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Securing Private Property: Formal versus Informal Institutions

  • Claudia R. Williamson
  • Carrie B. Kerekes

Property rights are one of the most fundamental and highly robust institutions supporting economic performance. However, the channels through which property rights are achieved are not adequately identified. This paper is a first step toward unbundling the black box of property rights into a formal and an informal component. We empirically determine the significance of both informal and formal rules in securing property rights. We find that when both components are included in the analysis, the impact of formal constraints is greatly diminished, while informal constraints are highly significant in explaining the security of property. These results are robust to a variety of model specifications, multiple instrumental variables, and a range of control variables.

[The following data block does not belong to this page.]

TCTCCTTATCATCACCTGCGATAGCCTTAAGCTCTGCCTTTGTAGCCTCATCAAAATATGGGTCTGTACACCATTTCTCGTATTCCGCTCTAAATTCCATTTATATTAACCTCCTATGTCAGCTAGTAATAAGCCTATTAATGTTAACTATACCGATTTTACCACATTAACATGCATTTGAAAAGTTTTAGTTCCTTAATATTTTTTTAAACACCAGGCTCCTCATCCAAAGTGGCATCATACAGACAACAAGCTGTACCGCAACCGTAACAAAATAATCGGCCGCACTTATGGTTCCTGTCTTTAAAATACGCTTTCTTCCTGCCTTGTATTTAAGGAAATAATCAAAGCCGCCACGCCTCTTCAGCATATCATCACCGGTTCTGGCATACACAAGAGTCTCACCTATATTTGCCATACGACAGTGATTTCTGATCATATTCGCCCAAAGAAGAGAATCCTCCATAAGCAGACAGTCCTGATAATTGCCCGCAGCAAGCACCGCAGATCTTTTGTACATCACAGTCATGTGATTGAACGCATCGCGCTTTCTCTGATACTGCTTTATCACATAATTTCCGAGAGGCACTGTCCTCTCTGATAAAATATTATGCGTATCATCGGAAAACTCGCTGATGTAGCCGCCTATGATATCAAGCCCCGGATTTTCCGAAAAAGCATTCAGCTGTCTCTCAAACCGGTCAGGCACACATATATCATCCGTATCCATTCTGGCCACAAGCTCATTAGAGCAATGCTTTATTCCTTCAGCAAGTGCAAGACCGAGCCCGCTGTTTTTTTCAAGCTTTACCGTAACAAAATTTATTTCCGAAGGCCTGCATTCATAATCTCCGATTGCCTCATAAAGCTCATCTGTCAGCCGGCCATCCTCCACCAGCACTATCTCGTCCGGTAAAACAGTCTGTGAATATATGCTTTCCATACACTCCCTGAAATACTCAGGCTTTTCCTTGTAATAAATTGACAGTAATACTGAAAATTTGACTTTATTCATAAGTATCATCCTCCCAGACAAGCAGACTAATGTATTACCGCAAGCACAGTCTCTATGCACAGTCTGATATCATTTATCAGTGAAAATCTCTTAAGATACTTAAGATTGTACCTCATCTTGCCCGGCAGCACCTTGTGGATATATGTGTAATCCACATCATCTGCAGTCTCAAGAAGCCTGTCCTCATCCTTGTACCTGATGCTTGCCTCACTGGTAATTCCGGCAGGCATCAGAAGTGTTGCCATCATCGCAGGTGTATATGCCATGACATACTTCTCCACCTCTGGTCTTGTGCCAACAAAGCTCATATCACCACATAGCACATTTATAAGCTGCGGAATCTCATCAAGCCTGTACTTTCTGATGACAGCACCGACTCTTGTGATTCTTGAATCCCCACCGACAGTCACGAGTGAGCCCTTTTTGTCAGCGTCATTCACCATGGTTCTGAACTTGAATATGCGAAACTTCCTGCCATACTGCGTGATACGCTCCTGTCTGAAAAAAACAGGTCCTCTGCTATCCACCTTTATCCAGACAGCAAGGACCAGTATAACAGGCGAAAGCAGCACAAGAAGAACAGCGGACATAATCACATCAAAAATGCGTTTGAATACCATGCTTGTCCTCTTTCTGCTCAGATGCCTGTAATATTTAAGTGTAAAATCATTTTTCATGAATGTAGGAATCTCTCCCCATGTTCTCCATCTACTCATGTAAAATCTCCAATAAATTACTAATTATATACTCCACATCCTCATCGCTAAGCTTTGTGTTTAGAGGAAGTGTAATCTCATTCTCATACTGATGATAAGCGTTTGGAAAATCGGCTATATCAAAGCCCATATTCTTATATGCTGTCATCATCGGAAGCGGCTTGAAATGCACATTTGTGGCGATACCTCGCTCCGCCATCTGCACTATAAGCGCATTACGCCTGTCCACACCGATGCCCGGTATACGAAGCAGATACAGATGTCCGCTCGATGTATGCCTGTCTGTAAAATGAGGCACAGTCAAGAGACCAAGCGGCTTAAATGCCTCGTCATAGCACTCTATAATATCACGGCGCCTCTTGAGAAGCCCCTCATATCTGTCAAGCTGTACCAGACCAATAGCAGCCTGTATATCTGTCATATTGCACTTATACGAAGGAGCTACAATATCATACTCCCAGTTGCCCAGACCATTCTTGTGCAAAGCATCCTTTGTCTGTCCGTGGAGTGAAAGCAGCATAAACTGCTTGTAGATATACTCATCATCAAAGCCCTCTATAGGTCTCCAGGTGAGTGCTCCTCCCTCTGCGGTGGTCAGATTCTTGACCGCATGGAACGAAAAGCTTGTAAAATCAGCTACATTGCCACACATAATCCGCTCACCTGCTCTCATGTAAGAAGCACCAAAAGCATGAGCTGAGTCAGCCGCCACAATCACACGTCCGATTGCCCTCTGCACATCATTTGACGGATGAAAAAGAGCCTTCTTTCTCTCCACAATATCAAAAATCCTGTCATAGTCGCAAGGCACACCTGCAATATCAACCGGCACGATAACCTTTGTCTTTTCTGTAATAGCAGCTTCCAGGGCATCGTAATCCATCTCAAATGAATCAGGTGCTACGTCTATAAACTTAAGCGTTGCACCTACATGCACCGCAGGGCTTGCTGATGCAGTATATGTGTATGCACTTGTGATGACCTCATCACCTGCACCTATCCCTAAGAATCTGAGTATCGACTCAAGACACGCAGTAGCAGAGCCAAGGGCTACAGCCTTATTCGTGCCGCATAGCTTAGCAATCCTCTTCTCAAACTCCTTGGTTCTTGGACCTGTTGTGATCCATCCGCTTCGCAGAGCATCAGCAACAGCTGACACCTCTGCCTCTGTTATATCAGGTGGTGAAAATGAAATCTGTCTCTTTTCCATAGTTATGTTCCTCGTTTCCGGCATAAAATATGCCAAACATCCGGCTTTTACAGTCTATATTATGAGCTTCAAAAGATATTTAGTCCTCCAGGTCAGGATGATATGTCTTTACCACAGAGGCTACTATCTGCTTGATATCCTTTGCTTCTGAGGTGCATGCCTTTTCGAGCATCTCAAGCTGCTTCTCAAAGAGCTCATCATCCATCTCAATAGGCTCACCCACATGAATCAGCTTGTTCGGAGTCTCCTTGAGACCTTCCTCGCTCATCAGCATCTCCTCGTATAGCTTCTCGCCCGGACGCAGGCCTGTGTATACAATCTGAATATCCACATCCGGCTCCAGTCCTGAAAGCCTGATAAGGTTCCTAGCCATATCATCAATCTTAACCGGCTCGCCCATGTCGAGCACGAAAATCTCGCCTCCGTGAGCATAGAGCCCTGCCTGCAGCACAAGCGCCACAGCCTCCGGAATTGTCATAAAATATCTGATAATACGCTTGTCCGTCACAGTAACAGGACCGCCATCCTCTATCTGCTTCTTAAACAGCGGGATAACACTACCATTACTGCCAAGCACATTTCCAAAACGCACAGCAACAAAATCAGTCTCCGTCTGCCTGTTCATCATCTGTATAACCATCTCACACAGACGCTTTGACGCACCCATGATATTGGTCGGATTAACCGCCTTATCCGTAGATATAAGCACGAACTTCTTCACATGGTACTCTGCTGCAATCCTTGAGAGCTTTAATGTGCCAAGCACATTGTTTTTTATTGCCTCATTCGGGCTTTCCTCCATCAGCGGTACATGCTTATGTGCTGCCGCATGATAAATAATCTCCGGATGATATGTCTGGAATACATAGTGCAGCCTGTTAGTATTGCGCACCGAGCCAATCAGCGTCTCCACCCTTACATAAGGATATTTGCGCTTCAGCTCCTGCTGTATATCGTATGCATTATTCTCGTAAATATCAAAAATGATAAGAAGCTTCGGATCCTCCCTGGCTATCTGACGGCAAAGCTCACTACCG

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Article provided by University of Chicago Press in its journal The Journal of Law and Economics.

Volume (Year): 54 (2011)
Issue (Month): 3 ()
Pages: 537 - 572

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Handle: RePEc:ucp:jlawec:doi:10.1086/658493
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